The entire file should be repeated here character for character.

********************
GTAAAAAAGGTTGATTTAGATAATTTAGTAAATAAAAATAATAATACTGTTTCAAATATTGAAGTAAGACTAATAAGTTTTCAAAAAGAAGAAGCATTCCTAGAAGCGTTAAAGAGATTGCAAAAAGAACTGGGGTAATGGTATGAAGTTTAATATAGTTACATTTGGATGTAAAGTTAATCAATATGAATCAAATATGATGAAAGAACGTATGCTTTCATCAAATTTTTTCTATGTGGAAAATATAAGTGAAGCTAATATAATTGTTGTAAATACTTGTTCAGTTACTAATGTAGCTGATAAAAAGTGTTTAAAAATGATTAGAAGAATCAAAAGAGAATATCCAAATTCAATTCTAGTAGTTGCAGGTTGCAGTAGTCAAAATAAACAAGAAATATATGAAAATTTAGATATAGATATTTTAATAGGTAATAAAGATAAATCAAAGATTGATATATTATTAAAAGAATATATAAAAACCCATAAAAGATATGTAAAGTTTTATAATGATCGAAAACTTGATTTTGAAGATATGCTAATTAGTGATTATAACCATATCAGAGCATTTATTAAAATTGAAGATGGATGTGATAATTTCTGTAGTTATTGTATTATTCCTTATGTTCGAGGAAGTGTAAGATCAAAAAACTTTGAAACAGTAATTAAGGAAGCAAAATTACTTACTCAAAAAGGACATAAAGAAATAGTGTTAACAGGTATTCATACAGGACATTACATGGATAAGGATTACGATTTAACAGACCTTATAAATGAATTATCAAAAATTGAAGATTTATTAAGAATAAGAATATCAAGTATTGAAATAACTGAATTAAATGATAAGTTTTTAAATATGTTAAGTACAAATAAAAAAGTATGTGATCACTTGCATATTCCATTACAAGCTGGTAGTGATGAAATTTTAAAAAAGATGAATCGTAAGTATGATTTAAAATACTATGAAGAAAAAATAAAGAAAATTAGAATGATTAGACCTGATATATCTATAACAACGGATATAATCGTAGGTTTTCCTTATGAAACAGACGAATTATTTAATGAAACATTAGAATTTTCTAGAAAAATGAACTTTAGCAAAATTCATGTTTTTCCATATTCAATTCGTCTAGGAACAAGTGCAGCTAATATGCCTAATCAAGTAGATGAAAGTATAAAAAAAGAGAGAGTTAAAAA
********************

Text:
GTAAAAAAGGTTGATTTAGATAATTTAGTAAATAAAAATAATAATACTGTTTCAAATATTGAAGTAAGACTAATAAGTTTTCAAAAAGAAGAAGCATTCCTAGAAGCGTTAAAGAGATTGCAAAAAGAACTGGGGTAATGGTATGAAGTTTAATATAGTTACATTTGGATGTAAAGTTAATCAATATGAATCAAATATGATGAAAGAACGTATGCTTTCATCAAATTTTTTCTATGTGGAAAATATAAGTGAAGCTAATATAATTGTTGTAAATACTTGTTCAGTTACTAATGTAGCTGATAAAAAGTGTTTAAAAATGATTAGAAGAATCAAAAGAGAATATCCAAATTCAATTCTAGTAGTTGCAGGTTGCAGTAGTCAAAATAAACAAGAAATATATGAAAATTTAGATATAGATATTTTAATAGGTAATAAAGATAAATCAAAGATTGATATATTATTAAAAGAATATATAAAAACCCATAAAAGATATGTAAAGTTTTATAATGATCGAAAACTTGATTTTGAAGATATGCTAATTAGTGATTATAACCATATCAGAGCATTTATTAAAATTGAAGATGGATGTGATAATTTCTGTAGTTATTGTATTATTCCTTATGTTCGAGGAAGTGTAAGATCAAAAAACTTTGAAACAGTAATTAAGGAAGCAAAATTACTTACTCAAAAAGGACATAAAGAAATAGTGTTAACAGGTATTCATACAGGACATTACATGGATAAGGATTACGATTTAACAGACCTTATAAATGAATTATCAAAAATTGAAGATTTATTAAGAATAAGAATATCAAGTATTGAAATAACTGAATTAAATGATAAGTTTTTAAATATGTTAAGTACAAATAAAAAAGTATGTGATCACTTGCATATTCCATTACAAGCTGGTAGTGATGAAATTTTAAAAAAGATGAATCGTAAGTATGATTTAAAATACTATGAAGAAAAAATAAAGAAAATTAGAATGATTAGACCTGATATATCTATAACAACGGATATAATCGTAGGTTTTCCTTATGAAACAGACGAATTATTTAATGAAACATTAGAATTTTCTAGAAAAATGAACTTTAGCAAAATTCATGTTTTTCCATATTCAATTCGTCTAGGAACAAGTGCAGCTAATATGCCTAATCAAGTAGATGAAAGTATAAAAAAAGAGAGAGTTAAAAA